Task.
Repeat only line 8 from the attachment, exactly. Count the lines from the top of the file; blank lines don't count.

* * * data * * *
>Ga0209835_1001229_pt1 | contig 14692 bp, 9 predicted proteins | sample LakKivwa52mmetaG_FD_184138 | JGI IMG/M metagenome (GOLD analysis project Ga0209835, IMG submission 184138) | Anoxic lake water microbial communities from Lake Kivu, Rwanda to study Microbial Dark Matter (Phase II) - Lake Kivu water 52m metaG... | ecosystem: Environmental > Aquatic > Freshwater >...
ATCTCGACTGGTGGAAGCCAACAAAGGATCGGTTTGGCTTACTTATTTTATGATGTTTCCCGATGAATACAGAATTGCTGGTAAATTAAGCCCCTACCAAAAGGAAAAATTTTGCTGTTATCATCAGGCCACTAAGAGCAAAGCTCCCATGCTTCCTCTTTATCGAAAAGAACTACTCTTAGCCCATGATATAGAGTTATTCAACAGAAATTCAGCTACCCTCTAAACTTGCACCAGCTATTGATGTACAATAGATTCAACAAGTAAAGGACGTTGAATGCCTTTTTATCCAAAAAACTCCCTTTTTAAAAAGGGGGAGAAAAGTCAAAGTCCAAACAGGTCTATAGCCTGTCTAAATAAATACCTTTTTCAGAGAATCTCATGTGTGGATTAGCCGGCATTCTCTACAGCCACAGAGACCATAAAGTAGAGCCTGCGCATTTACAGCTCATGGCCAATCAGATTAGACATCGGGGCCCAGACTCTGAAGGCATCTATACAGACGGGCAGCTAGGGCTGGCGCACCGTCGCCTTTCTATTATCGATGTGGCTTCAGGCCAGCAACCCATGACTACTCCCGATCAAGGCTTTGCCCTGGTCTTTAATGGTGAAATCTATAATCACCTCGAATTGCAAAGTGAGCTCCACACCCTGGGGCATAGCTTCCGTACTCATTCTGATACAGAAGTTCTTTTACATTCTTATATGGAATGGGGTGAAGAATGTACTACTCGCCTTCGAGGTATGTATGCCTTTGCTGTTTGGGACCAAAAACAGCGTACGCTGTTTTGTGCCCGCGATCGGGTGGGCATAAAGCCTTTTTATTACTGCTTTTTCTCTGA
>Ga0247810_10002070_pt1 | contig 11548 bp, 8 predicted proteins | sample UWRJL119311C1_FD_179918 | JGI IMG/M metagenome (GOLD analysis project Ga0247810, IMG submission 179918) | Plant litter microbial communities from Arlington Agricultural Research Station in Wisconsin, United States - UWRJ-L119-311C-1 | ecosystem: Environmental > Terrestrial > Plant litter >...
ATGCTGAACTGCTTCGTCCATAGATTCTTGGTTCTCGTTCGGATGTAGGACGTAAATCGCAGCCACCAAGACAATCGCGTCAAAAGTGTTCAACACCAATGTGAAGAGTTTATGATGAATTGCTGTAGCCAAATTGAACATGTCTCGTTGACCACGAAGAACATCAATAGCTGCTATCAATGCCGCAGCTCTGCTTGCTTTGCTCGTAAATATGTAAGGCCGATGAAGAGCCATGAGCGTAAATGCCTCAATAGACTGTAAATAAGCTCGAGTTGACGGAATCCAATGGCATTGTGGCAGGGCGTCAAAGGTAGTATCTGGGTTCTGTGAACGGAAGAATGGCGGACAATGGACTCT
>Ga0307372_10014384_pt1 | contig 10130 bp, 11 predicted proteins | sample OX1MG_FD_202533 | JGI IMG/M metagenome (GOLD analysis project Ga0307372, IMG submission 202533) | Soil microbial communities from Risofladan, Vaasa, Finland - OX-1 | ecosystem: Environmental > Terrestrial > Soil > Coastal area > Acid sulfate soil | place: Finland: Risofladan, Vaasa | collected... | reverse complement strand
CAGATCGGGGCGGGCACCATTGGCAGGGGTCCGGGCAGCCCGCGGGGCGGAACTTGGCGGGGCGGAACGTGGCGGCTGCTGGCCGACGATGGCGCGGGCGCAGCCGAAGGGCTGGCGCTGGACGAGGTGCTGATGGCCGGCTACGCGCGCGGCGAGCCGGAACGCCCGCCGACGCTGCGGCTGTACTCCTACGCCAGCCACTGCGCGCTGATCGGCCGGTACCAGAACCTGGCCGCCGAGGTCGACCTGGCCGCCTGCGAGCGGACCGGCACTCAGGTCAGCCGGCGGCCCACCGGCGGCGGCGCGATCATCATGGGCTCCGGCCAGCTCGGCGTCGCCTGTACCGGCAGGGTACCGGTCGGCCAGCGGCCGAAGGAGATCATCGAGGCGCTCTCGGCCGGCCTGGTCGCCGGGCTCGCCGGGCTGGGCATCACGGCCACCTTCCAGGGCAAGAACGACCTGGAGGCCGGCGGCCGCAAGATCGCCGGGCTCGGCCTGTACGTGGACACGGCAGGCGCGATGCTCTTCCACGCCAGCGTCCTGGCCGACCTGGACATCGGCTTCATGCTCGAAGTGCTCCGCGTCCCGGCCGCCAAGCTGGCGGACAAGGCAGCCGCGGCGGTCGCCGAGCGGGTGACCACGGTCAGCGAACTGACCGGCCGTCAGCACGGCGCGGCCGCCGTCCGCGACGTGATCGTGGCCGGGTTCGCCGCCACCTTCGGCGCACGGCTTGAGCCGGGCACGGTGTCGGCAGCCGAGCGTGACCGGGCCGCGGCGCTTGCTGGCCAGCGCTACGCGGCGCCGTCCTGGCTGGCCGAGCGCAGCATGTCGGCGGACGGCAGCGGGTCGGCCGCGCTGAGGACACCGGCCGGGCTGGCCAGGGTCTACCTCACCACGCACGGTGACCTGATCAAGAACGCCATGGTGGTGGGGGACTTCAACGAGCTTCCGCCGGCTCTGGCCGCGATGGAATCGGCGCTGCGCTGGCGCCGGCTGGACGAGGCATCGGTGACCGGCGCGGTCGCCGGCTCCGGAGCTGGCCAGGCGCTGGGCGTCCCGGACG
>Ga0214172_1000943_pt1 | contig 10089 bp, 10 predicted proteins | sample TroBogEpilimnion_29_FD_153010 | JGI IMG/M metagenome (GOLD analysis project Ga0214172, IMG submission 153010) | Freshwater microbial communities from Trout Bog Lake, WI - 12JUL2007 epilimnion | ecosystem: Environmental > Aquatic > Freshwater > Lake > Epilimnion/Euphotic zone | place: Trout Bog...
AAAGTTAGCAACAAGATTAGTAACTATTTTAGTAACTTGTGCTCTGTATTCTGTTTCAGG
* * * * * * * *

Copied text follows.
AAAGTTAGCAACAAGATTAGTAACTATTTTAGTAACTTGTGCTCTGTATTCTGTTTCAGG